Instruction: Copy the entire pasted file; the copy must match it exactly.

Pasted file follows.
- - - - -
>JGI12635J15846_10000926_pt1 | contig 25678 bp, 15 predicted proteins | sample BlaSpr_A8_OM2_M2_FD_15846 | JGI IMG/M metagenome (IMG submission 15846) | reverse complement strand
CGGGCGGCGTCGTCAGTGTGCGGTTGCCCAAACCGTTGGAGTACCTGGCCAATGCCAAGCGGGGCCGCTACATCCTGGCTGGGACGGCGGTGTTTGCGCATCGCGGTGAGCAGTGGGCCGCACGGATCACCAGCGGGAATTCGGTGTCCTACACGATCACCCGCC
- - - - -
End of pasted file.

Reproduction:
>JGI12635J15846_10000926_pt1 | contig 25678 bp, 15 predicted proteins | sample BlaSpr_A8_OM2_M2_FD_15846 | JGI IMG/M metagenome (IMG submission 15846) | reverse complement strand
CGGGCGGCGTCGTCAGTGTGCGGTTGCCCAAACCGTTGGAGTACCTGGCCAATGCCAAGCGGGGCCGCTACATCCTGGCTGGGACGGCGGTGTTTGCGCATCGCGGTGAGCAGTGGGCCGCACGGATCACCAGCGGGAATTCGGTGTCCTACACGATCACCCGCC